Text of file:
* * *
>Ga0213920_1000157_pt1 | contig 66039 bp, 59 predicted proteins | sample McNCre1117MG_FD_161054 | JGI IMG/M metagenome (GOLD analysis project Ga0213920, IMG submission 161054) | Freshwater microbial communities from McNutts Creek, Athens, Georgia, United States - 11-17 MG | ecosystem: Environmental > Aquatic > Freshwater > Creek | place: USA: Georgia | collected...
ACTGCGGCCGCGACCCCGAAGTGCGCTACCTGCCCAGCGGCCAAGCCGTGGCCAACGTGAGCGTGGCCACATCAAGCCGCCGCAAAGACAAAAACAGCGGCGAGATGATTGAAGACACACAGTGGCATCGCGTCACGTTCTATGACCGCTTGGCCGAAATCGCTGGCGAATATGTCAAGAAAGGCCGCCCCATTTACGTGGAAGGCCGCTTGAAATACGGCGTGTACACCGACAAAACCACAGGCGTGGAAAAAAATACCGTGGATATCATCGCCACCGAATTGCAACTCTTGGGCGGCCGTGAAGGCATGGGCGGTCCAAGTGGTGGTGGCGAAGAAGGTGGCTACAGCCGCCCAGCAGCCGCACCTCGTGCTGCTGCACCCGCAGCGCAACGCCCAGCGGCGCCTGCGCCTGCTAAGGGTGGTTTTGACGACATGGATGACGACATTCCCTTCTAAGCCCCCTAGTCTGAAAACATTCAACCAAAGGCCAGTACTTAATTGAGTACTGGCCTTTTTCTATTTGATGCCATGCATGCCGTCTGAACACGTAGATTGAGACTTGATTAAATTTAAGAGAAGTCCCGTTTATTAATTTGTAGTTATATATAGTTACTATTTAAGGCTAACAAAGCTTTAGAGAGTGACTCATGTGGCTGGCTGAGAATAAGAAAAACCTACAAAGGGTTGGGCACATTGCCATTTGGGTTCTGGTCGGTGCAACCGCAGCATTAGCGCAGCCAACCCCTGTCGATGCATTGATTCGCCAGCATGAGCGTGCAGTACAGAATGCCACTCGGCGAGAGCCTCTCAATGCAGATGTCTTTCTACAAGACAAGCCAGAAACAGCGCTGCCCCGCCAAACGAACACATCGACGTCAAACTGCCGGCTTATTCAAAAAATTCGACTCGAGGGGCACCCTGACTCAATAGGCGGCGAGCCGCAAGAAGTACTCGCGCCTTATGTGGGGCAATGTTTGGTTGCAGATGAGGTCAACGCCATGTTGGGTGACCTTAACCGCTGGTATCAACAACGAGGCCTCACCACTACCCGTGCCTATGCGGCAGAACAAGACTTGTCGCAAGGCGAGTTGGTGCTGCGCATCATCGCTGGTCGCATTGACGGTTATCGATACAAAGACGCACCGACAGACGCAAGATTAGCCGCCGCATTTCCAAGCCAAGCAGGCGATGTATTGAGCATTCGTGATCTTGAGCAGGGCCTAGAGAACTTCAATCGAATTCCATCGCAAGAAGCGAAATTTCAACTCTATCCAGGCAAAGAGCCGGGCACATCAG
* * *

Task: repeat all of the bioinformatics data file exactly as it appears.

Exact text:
>Ga0213920_1000157_pt1 | contig 66039 bp, 59 predicted proteins | sample McNCre1117MG_FD_161054 | JGI IMG/M metagenome (GOLD analysis project Ga0213920, IMG submission 161054) | Freshwater microbial communities from McNutts Creek, Athens, Georgia, United States - 11-17 MG | ecosystem: Environmental > Aquatic > Freshwater > Creek | place: USA: Georgia | collected...
ACTGCGGCCGCGACCCCGAAGTGCGCTACCTGCCCAGCGGCCAAGCCGTGGCCAACGTGAGCGTGGCCACATCAAGCCGCCGCAAAGACAAAAACAGCGGCGAGATGATTGAAGACACACAGTGGCATCGCGTCACGTTCTATGACCGCTTGGCCGAAATCGCTGGCGAATATGTCAAGAAAGGCCGCCCCATTTACGTGGAAGGCCGCTTGAAATACGGCGTGTACACCGACAAAACCACAGGCGTGGAAAAAAATACCGTGGATATCATCGCCACCGAATTGCAACTCTTGGGCGGCCGTGAAGGCATGGGCGGTCCAAGTGGTGGTGGCGAAGAAGGTGGCTACAGCCGCCCAGCAGCCGCACCTCGTGCTGCTGCACCCGCAGCGCAACGCCCAGCGGCGCCTGCGCCTGCTAAGGGTGGTTTTGACGACATGGATGACGACATTCCCTTCTAAGCCCCCTAGTCTGAAAACATTCAACCAAAGGCCAGTACTTAATTGAGTACTGGCCTTTTTCTATTTGATGCCATGCATGCCGTCTGAACACGTAGATTGAGACTTGATTAAATTTAAGAGAAGTCCCGTTTATTAATTTGTAGTTATATATAGTTACTATTTAAGGCTAACAAAGCTTTAGAGAGTGACTCATGTGGCTGGCTGAGAATAAGAAAAACCTACAAAGGGTTGGGCACATTGCCATTTGGGTTCTGGTCGGTGCAACCGCAGCATTAGCGCAGCCAACCCCTGTCGATGCATTGATTCGCCAGCATGAGCGTGCAGTACAGAATGCCACTCGGCGAGAGCCTCTCAATGCAGATGTCTTTCTACAAGACAAGCCAGAAACAGCGCTGCCCCGCCAAACGAACACATCGACGTCAAACTGCCGGCTTATTCAAAAAATTCGACTCGAGGGGCACCCTGACTCAATAGGCGGCGAGCCGCAAGAAGTACTCGCGCCTTATGTGGGGCAATGTTTGGTTGCAGATGAGGTCAACGCCATGTTGGGTGACCTTAACCGCTGGTATCAACAACGAGGCCTCACCACTACCCGTGCCTATGCGGCAGAACAAGACTTGTCGCAAGGCGAGTTGGTGCTGCGCATCATCGCTGGTCGCATTGACGGTTATCGATACAAAGACGCACCGACAGACGCAAGATTAGCCGCCGCATTTCCAAGCCAAGCAGGCGATGTATTGAGCATTCGTGATCTTGAGCAGGGCCTAGAGAACTTCAATCGAATTCCATCGCAAGAAGCGAAATTTCAACTCTATCCAGGCAAAGAGCCGGGCACATCAG